Intro to Source Control

Today I would like to talk about something which isn’t actually programming, but which every programmer should know – source control (also known as version or revision control). You will see this topic listed on most job listings as something you should be familiar with, but many hobbyists go far too long (sometimes waiting until getting hired into a big company) before realizing its many benefits. Source control can be extremely valuable even if you work solo on a project!

What is Source Control

Source control is a tool which records the history of your changes to files in your project. If you use a Mac you can think of it as something like “Time Machine” which allows you to see your file at various states in time. This way if you accidentally delete something, or change something on accident, or on purpose but want to go back to an earlier version, you have the means to do so.

Source control is smart and only records “changes” to files rather than the entire file itself so that storing many revisions of your work doesn’t un-necessarily bloat your disk. Of course there are limits to this (such as “binary” files like images or sound), but text based files such as those used for programming are easy to version.

Since there are apps on mac and windows that allow you to see versions of your files in history, you may be wondering what the need is for another tool like this? I’ll give two main reasons:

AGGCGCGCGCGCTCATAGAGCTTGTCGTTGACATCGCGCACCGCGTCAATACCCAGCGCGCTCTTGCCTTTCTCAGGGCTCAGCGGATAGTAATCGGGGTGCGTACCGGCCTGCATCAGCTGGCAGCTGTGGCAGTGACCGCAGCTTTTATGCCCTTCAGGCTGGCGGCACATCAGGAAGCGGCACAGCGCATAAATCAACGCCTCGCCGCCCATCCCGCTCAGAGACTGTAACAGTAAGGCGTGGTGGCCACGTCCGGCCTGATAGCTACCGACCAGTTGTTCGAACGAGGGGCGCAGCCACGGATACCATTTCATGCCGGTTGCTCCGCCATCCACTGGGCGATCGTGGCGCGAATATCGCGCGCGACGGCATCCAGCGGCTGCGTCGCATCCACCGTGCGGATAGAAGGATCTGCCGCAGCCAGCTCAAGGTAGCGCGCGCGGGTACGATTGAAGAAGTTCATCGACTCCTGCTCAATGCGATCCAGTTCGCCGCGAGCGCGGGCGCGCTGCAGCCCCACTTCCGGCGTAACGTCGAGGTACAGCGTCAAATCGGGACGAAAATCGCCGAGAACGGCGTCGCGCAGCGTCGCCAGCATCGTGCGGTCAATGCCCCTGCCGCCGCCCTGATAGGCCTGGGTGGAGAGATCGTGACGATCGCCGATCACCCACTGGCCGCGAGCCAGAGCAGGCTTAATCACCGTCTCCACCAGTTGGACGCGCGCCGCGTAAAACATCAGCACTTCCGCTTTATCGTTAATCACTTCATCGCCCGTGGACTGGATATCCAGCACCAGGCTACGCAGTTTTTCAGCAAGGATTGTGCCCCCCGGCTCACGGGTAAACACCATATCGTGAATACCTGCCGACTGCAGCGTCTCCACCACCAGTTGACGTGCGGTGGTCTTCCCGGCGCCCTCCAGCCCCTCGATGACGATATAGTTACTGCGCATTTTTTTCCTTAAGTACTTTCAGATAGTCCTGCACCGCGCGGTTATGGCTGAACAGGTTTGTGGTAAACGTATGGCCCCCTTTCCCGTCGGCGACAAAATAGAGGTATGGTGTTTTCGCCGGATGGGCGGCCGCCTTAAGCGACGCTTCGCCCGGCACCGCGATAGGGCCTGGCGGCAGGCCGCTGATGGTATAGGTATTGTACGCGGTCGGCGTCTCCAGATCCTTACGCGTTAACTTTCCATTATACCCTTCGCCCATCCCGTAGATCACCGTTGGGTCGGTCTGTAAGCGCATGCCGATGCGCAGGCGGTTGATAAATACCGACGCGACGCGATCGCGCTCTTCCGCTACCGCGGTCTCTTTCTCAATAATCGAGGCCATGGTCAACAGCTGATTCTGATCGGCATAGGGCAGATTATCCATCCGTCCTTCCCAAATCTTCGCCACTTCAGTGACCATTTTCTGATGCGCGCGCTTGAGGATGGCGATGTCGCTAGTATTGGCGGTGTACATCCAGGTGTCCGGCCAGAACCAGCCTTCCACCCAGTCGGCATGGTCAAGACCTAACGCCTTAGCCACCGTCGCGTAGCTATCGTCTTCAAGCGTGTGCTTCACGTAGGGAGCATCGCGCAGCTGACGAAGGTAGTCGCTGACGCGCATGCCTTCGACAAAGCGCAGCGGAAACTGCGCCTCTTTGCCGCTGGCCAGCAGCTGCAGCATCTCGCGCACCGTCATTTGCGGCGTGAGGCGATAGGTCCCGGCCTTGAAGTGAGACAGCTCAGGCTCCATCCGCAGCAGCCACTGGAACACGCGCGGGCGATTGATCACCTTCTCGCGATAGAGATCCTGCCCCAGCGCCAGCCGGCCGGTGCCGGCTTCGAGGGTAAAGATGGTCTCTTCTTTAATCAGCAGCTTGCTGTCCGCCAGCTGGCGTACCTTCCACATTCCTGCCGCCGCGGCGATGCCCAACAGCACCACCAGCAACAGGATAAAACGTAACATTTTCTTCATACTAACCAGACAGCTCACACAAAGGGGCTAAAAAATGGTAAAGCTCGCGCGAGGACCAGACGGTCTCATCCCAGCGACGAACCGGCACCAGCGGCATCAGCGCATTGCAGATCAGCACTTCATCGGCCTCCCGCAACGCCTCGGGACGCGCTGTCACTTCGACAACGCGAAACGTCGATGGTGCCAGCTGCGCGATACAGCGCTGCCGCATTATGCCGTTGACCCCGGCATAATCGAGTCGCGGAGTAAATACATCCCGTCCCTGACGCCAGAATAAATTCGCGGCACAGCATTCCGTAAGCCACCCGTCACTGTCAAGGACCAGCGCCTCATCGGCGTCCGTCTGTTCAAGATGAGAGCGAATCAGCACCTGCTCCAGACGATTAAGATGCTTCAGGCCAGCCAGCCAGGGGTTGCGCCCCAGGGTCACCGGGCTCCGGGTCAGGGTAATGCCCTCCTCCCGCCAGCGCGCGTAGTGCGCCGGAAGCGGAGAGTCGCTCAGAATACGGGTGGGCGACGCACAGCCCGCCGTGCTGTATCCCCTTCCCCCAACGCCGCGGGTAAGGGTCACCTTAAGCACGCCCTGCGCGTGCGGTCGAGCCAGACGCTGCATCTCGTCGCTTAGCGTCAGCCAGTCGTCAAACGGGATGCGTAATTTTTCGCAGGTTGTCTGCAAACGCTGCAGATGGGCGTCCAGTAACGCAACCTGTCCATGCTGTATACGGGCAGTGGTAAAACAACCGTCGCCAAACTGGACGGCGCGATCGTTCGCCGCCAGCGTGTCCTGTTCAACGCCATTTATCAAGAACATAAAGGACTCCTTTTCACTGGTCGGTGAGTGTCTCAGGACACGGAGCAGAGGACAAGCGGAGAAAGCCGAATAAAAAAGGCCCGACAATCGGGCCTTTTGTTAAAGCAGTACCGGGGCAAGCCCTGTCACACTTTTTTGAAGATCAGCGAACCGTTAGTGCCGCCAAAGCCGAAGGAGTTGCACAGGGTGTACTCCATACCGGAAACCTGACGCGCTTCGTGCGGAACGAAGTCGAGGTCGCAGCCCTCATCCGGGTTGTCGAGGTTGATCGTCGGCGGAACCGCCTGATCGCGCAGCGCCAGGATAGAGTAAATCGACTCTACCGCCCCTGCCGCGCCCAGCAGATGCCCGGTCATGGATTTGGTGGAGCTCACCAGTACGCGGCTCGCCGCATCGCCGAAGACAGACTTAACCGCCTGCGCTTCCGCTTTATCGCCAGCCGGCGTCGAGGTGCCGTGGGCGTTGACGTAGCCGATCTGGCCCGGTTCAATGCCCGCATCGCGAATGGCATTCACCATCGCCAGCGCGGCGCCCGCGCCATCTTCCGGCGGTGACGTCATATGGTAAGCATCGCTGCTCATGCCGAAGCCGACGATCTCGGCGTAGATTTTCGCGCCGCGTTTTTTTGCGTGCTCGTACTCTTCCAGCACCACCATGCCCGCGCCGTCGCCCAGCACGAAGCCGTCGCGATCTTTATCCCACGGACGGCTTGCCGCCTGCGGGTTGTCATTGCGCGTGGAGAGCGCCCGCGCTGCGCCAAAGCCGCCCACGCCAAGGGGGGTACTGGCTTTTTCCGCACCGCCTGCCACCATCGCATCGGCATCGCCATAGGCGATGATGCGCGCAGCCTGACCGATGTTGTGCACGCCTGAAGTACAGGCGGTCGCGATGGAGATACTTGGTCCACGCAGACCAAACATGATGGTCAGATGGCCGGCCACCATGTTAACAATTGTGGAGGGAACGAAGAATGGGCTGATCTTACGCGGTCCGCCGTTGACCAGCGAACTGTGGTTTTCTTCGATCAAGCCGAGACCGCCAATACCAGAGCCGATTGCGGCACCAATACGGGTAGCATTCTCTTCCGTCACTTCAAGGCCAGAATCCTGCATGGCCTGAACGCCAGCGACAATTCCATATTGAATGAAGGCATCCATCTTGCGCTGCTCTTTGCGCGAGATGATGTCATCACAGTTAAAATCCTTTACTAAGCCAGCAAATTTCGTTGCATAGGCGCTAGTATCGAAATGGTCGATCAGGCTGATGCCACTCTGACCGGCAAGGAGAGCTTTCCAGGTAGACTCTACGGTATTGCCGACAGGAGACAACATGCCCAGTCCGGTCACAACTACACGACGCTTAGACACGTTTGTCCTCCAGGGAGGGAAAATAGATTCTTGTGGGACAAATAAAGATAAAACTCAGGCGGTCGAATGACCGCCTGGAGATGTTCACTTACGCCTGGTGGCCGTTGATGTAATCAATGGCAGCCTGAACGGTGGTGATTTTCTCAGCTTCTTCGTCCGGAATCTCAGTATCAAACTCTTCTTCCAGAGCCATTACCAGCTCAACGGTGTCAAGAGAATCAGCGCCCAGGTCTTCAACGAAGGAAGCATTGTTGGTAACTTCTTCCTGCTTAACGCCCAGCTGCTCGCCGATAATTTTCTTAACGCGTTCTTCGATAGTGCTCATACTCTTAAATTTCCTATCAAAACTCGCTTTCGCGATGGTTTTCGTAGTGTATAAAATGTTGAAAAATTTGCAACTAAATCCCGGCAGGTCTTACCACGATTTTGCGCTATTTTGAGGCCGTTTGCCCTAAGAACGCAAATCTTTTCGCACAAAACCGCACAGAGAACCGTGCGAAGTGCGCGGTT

1. Some changes to a project touch many files (either by refactoring, or because a new system is large and referenced by many classes, requires art assets, etc.) The larger the project the harder it will be to remember all of the files that change from feature to feature. If you want to go back in time to a point before you started adding a feature, you would have to remember all of the files that changed (and when they were changed from the version you wanted), what files were removed (and what they were named and where they were located), what files were added, etc. Needless to say, it would be a lot of work to truly “reset” a project to exactly the way it had been.

    If you’re not sure when or why this might happen to you, imagine the following scenario. You’ve been working really hard on a project, and decide that it is ready to be published. You still have some ideas to work on but think they would be fine as updates or as a version 2 type of feature. So you publish your game. Now you continue development on the other features for your next release. As people start playing your game you realize there was a huge bug or exploit. What you want to be able to do is go back in time to the way your project was when you created the build for the store, fix just the problem that needs to be fixed, and upload this fix to the store. Then, you also want to keep those changes in place for the future version releases of your app.

    In a worst case scenario, you didn’t backup your project as it was when you made the release. In this case, you have to manually start removing new features and modifying others to try to get things back to exactly the way they were. With a large effort, you might get it pretty close, but its very possible you will have created new bugs that weren’t there before thanks to bits of dangling code here and there that were missed and needed to be removed or that needed to be added back in and were forgotten about.

    In another scenario you may have cleverly decided to create a zip file of the project exactly as it was when you released the store build. Thats pretty good foresight (not everyone would think to do it). You can unzip the project, make your changes and release the fix in a short time, but you still have to manually re-implement your changes in a second place (the other code you were working on).